Only Application Whitelisting can prevent both types of attack. The best ransomware protection is using a whitelisting anti-ransomware software solution to prevent unauthorized system access and falling victim to cybercriminals.

What are The Latest Ransomware Threats?

Trickbot, Dridex, Qbot (QuakBot), IcedID, FiveHands, Maze, Egregor, Conti, Sodinokibi, DoppelPaymer, Khonsari which targets Windows servers, and NetWalker - are among the most recent ransom variants gaining in popularity. Emerging new threat actors include AvosLocker, Hive Ransomware, and HelloKitty. Emotet is also experiencing a resurgence. Cybersecurity firms suggest these are the most dangerous emerging ransomware threat gangs to watch in 2022.

Karakurt Hacking Group Karakurt is a new cybercriminal gang engaging in data theft and cyber-extortion. The threat group is connected to over 40 cyber-attacks between September 2021 and November 2021 alone.

Ransomware Attacks have increased 65% Year-Over-Year from August 2020 to August 2021 with ransomware gangs Revil and Darkside having been particularly active launching almost 1/3 of the cyber-attacks. Cybercriminals are increasingly exploiting application vulnerabilities to gain access and control of a network's application infrastructure to encrypt sensitive, critical, and valuable data.

Ransomware Group Threat Schemes continue to entice disenfranchised employees to deploy malicious scripts. In additon to Lockbit 2.0, Black Kingdom Ransomware is offering one million dollars, or 40% of a $2.5 million ransom as an enticement to employees who help deploy the ransomware known as DemonWare, either remotely or on premises. Insider cyber-threat schemes against corporations and their networks are expected to increase.

Microsoft Windows Tech Support Scam. Using email messages, hackers trick end-users into calling a fraudulent call center or downloading a malicious PDF file with the moniker BazaLoader which installs a backdoor on their computer for hacking into network systems. The malware gives a hacker hands-on-keyboard control of the victim computer leading to the installation of ransomware.

LockFile Windows Exchange Ransomware. LockFile encrypts Windows domains using the recently disclosed ProxyShell and PetitPotam vulnerabilities using unauthenticated, remote code execution to hack into and encrypt devices. (LockFile exploit by the Conti ransomware operation.)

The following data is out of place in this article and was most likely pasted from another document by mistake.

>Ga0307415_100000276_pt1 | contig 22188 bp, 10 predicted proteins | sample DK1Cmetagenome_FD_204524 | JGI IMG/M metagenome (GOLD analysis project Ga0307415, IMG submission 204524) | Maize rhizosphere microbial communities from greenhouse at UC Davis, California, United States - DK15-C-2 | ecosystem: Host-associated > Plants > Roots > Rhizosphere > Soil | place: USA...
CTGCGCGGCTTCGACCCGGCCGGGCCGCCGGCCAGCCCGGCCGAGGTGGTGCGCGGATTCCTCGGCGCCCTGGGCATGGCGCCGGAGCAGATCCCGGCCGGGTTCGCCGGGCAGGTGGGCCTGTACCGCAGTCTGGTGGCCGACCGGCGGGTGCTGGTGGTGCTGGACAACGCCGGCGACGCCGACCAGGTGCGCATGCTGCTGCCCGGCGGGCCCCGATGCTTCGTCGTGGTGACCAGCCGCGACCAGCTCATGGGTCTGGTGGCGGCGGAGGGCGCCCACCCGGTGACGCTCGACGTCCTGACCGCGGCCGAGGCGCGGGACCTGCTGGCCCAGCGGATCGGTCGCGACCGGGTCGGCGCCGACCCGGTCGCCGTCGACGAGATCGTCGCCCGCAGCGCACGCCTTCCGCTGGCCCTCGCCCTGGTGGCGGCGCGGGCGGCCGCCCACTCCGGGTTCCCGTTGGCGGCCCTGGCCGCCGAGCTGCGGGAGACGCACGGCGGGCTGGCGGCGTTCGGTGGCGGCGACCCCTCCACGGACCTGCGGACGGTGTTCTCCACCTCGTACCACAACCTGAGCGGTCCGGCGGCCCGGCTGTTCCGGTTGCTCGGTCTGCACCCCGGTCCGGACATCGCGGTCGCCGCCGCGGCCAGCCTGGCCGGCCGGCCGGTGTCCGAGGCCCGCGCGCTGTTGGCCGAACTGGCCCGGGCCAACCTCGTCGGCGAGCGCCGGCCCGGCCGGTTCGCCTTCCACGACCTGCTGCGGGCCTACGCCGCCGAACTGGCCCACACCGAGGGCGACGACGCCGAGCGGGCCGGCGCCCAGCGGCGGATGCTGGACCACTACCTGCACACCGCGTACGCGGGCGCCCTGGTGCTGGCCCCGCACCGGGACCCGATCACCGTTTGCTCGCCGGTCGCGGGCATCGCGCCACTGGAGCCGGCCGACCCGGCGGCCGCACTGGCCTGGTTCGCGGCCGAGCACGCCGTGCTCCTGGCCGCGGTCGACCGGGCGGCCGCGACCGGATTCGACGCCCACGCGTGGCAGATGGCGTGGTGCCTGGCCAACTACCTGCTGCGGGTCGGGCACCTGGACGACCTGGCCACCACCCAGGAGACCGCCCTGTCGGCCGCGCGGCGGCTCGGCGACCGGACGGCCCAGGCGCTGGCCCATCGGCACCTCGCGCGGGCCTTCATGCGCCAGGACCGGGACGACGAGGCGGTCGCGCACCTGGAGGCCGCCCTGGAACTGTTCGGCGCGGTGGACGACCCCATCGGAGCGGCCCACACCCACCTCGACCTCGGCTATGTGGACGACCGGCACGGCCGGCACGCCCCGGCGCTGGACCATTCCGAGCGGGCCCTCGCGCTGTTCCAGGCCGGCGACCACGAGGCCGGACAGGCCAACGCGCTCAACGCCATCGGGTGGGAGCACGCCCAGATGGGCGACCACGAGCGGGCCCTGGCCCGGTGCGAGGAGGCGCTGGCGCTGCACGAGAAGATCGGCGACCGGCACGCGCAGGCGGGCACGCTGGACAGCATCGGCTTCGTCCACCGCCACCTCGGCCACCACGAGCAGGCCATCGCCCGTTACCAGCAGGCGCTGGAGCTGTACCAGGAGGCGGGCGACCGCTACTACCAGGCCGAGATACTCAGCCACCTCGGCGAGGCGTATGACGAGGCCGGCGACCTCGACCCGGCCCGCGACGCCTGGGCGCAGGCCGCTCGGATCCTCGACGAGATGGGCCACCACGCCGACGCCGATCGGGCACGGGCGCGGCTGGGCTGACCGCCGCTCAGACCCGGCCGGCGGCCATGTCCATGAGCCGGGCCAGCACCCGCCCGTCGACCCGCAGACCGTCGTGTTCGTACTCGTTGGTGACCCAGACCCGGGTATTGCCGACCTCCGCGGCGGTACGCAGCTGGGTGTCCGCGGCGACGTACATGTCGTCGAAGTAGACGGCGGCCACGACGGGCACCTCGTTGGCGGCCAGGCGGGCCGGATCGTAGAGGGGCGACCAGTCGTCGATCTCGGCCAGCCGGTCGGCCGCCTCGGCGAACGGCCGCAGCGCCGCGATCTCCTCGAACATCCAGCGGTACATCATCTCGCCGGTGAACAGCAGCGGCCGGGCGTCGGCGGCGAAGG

Karma Ransomware Data Leak Cyber Threat. Karma ransomware data breach threatens to release exfiltrated, encrypted data to journalists and publish the data to their website if the ransom isn't paid.

Triple Threat Extortion Schemes. In addition to the targeted victim, Triple Extortion Ransomware demands payments from a victim's customers, vendors, partners and other third party contacts. Data encrytion, (DDoS) denial of service attacks which prevent systems from responding, and data exfiltration (leakage) are three attack methods used in combination to extort funds. Leakware or Doxware is used by cybercriminals for data exfiltration and blackmail by threatening to publicize confidential data, embarassing information, or images stolen from a victim's computer or network unless ransom is paid.

QuakBot aka PinkSlipBot Banking Trojan QakBot is the creation of the cybercriminal gang Gold Lagoon. QuakBot is a data-stealing malware that is used as a precursor to ransomware attacks. The hacker group Gold Lagoon offers QuakBot as a (MaaS) malware installation-as-a-service that affiliate hackers use to launch ransomware attacks against financial institutions. QuakBot is insidious in that it gains access to a target's system through the Geodo/Emotet botnet, and then uses a variety of tools to cover its tracks and conceal itself in order to steal user credentials. To establish a foothold on a system it replaces the original binary of a legitimate Windows app with an undetectable malicious copy disguising itself in the form of a signed valid app certificate.

Ryuk, a targeted ransomware, is designed to penetrate and encrypt a company's servers in order to disrupt business until the ransom is paid. The focus is on financial extortion by crippling systems and operations rather than to exfiltrate sensitive data. Ryuk is an APT (Advanced Persistent Threat) which specifically targets enterprise that will experience major disruption due to down time. Cyber-gangs use ATPs to implement complex cybersecurity attacks on vulnerable companies, organizations, infrastructure, and government agencies which possess highly critical information and data. As with other strains of malware, cybercriminals launch Ryuk ransomware attacks through phishing emails that contain links to malicious websites or email attachments that contain the viral payload.

PureLocker is designed to penetrate and encrypt large enterprise servers, particularly IBM servers, and to demand a ransom to regain full access to the server and its data. Purelocker is written in PureBasic programming language disguising itself as normal functions making the malicious code especially difficult to detect. More insidiously, after the malicious script executes, it then deletes itself. PureLocker is a Ransomware-as-a-Service (RaaS) similar to REvil (GandCrab & Sodinokibi), Ranzy Locker, Cerber Trojan, and others.